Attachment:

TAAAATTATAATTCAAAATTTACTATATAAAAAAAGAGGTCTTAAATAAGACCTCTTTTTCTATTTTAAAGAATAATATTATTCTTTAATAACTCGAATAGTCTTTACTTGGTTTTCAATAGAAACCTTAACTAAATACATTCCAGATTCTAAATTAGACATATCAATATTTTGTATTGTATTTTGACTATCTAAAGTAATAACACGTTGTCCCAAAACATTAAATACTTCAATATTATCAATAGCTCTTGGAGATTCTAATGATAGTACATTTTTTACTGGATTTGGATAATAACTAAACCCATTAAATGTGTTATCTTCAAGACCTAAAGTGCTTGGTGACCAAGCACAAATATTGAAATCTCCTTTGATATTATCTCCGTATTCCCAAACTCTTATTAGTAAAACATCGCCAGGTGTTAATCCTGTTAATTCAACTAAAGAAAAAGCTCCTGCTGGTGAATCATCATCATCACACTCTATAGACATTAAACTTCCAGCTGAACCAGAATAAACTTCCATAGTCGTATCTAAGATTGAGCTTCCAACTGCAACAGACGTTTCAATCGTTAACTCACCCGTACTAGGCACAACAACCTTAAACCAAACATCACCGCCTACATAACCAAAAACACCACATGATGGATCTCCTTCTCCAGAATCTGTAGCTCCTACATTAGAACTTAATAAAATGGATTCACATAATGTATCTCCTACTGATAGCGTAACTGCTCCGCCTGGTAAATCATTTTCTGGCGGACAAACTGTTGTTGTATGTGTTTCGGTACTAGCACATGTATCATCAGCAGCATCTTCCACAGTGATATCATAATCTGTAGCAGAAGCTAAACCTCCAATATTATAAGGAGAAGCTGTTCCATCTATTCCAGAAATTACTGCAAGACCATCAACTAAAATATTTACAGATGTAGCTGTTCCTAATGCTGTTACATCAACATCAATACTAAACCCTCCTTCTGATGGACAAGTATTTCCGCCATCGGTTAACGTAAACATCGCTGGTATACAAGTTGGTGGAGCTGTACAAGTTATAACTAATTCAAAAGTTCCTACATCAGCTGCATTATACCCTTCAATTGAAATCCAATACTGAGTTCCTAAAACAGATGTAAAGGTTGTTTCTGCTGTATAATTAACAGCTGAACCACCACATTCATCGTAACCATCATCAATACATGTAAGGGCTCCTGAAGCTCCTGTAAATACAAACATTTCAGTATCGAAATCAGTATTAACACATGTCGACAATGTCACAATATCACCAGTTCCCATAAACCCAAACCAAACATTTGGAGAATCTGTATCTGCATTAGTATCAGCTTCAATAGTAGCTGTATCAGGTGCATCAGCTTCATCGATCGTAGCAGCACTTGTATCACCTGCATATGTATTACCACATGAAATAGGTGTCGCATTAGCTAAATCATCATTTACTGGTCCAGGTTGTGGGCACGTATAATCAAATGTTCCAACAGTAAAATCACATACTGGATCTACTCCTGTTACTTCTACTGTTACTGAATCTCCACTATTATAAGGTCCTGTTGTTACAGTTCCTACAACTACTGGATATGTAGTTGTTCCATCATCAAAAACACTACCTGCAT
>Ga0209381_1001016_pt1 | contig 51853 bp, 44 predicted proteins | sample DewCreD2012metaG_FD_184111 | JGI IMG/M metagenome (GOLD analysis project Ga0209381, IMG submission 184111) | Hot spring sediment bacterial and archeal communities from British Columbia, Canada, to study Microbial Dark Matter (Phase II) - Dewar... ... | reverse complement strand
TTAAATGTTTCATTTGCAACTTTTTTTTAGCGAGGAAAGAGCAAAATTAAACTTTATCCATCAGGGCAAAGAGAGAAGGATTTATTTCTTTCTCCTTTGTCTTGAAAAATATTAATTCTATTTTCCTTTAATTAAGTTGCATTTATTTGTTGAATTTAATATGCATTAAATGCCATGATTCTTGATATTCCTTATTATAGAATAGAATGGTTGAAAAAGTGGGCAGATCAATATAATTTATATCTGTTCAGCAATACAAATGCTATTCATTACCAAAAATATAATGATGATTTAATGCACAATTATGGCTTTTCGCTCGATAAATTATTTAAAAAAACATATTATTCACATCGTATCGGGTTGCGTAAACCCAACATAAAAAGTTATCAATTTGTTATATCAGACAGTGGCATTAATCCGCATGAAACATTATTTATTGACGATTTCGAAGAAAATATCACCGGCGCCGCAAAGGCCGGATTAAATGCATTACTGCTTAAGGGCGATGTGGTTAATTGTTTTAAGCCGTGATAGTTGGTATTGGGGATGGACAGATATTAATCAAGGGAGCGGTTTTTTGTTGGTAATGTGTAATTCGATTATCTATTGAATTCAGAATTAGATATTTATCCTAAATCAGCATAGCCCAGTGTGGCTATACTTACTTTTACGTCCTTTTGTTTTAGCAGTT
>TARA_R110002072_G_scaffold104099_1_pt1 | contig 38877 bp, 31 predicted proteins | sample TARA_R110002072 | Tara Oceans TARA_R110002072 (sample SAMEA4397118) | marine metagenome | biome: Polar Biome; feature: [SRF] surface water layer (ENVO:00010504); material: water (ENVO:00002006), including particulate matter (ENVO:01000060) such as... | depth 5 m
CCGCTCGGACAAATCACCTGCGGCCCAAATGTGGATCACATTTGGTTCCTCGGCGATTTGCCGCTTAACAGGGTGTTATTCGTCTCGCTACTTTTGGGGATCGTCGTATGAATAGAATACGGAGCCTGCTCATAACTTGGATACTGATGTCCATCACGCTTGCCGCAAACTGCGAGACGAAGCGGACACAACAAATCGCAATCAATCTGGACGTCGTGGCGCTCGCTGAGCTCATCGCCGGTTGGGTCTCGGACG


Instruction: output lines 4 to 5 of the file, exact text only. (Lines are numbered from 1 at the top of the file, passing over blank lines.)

>TARA_R110002072_G_scaffold104099_1_pt1 | contig 38877 bp, 31 predicted proteins | sample TARA_R110002072 | Tara Oceans TARA_R110002072 (sample SAMEA4397118) | marine metagenome | biome: Polar Biome; feature: [SRF] surface water layer (ENVO:00010504); material: water (ENVO:00002006), including particulate matter (ENVO:01000060) such as... | depth 5 m
CCGCTCGGACAAATCACCTGCGGCCCAAATGTGGATCACATTTGGTTCCTCGGCGATTTGCCGCTTAACAGGGTGTTATTCGTCTCGCTACTTTTGGGGATCGTCGTATGAATAGAATACGGAGCCTGCTCATAACTTGGATACTGATGTCCATCACGCTTGCCGCAAACTGCGAGACGAAGCGGACACAACAAATCGCAATCAATCTGGACGTCGTGGCGCTCGCTGAGCTCATCGCCGGTTGGGTCTCGGACG